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Sunday, March 29, 2009

"Susan vs Helen"

My kids (ages 7 & 9) have wanted to see "Monsters vs Aliens" ever since they saw the trailer last December.

But they didn't want to see it in 3-D.

OK by me. I actually had to hunt for a theater here on the westside that was showing it in traditional 2-D format. We ended up at the early show at the Fox Village in Westwood Village (see my blog entry above).

The film centers around a character named Susan, who after being hit by a meteor is transformed into a 50 foot superhero (or "monster" if you will) who, along with her monster friends, saves the world from a band of aliens. Hence the title.

I was curious about a movie that Los Angeles Times film critic Betsy Sharkey called "a story-time version of Feminism 101."

Of course, the film (which grossed $58 million it's first weekend) has some great, entertaining scenes. There's enough humor to keep adults engaged ("we need scientific experts," yells the President of the United States, "someone contact India!"). But the film tries too hard to sell the idea of "female empowerment."

Derek (Susan's fiancee) is a self-centered, egotistical wimp. (What's never explained is what Susan found attractive about this guy in the first place - but I digress.) When Derek dumps Susan because a 50 foot female might hurt his career, Susan moves on proclaiming "I don't need a man - I can can solve this problem alone." What she - and we - don't need is Derek.

In another scene a High School boy and girl are "parking" in an open convertible. The boy is weak and passive -- and he isn't interested in making out (huh?). The girl is confident and aggressive -- and wants to go for it. When they see an alien spaceship, the boy is "scared" - it's the girl goes and investigates. When it get dangerous, it's the girl carrying the "scared" boy in her arms. Perhaps it was suppose to be funny - but no one was laughing. My 9 year old commented later how "dumb" that scene was.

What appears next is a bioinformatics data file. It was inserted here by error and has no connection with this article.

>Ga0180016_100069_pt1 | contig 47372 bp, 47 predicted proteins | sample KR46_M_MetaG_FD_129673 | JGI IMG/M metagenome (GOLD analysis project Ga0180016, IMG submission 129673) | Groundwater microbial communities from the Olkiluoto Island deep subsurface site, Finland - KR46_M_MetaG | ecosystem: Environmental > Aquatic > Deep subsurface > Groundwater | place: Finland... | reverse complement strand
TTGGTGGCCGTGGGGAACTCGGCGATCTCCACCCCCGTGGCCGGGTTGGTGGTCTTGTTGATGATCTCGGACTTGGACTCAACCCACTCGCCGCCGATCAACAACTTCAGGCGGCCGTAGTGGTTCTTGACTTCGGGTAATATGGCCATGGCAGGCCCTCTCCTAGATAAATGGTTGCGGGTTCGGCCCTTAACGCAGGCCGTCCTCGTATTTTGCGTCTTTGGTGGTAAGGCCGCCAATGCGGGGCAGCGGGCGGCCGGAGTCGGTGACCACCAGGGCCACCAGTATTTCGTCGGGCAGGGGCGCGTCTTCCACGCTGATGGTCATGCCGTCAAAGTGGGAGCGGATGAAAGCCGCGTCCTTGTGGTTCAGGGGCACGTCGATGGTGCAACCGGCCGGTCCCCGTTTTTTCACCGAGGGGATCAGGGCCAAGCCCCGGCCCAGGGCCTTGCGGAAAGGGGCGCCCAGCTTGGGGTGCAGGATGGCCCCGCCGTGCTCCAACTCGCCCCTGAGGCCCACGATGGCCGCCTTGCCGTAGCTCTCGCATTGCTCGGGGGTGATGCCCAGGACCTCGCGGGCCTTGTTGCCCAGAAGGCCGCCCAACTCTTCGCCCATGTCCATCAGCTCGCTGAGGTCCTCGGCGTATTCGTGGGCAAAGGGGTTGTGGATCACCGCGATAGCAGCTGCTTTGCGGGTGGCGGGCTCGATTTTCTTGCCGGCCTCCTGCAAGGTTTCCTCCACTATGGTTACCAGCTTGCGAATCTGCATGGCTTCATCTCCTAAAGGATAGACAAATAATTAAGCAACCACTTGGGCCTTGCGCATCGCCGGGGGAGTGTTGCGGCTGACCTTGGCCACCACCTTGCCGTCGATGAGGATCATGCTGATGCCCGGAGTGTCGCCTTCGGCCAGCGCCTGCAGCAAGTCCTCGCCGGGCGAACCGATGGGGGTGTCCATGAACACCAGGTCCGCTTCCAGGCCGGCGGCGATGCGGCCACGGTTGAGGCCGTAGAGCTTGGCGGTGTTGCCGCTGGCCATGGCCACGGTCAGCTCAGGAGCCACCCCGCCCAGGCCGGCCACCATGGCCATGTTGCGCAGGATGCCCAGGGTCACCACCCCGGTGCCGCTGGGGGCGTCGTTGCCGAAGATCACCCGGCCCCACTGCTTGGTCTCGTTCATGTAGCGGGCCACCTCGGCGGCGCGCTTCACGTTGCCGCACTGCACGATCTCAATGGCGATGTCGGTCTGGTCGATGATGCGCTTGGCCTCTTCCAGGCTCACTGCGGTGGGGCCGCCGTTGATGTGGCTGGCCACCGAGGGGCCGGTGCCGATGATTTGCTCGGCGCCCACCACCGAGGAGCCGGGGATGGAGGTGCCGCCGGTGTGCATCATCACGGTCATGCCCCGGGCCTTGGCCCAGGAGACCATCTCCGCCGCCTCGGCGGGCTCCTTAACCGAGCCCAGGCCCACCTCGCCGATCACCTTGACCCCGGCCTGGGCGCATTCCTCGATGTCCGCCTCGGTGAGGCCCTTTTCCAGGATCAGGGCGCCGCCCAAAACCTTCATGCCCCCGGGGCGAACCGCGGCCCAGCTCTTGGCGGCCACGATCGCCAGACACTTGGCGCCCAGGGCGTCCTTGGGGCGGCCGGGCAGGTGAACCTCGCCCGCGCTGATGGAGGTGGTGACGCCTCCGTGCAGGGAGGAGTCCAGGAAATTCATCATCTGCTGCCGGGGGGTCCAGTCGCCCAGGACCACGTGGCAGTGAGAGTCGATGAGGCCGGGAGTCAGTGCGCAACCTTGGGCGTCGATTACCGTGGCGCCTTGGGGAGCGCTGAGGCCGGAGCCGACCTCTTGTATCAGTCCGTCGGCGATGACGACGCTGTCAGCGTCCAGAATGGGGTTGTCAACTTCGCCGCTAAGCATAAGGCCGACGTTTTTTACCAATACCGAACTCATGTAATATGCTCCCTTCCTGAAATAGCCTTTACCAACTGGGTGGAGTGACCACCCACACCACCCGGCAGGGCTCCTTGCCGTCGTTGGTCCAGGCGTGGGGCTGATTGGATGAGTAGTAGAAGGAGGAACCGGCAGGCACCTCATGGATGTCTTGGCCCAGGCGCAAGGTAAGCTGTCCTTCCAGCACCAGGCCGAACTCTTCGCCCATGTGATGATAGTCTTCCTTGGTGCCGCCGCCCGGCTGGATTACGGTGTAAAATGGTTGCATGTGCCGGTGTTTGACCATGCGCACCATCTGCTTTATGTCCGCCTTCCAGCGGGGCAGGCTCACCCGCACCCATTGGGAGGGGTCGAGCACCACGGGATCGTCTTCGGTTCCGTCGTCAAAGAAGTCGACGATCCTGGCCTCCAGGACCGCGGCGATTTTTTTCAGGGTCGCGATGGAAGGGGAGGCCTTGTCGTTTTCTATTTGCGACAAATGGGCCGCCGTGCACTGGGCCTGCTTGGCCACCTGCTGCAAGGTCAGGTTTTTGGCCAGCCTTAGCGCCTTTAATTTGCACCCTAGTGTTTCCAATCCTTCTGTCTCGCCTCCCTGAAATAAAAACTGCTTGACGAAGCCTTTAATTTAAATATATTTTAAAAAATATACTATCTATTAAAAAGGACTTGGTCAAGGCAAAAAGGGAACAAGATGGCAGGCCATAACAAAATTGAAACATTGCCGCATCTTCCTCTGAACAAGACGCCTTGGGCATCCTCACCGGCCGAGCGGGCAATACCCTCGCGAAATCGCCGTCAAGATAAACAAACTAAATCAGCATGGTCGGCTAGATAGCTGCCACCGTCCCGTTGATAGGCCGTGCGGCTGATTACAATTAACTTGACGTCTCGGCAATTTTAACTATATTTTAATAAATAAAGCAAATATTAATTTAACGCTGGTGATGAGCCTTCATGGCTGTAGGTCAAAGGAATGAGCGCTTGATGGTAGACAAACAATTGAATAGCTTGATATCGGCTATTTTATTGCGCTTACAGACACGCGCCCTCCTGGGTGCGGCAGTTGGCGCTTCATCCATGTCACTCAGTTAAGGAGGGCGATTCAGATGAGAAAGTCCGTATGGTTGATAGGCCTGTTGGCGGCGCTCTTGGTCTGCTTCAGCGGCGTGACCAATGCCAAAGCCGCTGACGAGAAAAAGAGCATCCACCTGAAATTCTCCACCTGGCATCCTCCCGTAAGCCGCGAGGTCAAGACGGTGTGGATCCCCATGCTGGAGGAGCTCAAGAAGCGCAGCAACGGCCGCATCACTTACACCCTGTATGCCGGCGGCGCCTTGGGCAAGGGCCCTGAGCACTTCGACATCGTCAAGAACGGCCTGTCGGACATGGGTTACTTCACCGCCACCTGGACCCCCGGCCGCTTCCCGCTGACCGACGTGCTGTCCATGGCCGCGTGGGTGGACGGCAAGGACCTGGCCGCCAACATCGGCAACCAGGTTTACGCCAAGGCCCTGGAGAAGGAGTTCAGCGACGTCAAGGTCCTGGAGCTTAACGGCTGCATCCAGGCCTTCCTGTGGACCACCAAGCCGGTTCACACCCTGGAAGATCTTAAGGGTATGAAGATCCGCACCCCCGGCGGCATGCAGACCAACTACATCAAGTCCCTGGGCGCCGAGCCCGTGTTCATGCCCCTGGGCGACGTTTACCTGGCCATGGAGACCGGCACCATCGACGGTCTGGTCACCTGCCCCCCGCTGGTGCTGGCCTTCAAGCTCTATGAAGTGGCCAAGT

Maybe because, the last time I checked, women aren't attracted to weak men.

I'm curious what the reaction to the film would be if the women were portrayed as weak, self-centered, or ditsy ("whatever you say, dear"). Just thinking out loud, here.

Remember "The Incredibles"? Helen Parr (aka "Mrs. Incredible") was a great example of strong and believable female character. While Susan tells Derek: "I don't need you, I can do it alone," Helen tells her husband Bob "We can accomplish more if we work together."

The fact is, we do need each other. I felt like "Monsters vs Aliens" tries too hard too try and prove the worn out expression that "a woman needs a man like a fish needs a bicycle." In the end, even "I don't need a man" Susan needed the help of her monster friends to save the world (ironically, all of which were voiced by male actors).

The film provided some interesting conversation with my kids over lunch - at McDonalds in Santa Monica. They ordered the "Happy Meal" which included a promotional toy from, of course, "Monsters vs Aliens."

Some things you just can't escape from.

Fox Theater, Westwood Village

Saturday I took my kids to see "Monsters vs Aliens" at the Fox Theater in Westwod (see my previous blog - below - for some thoughts on the film).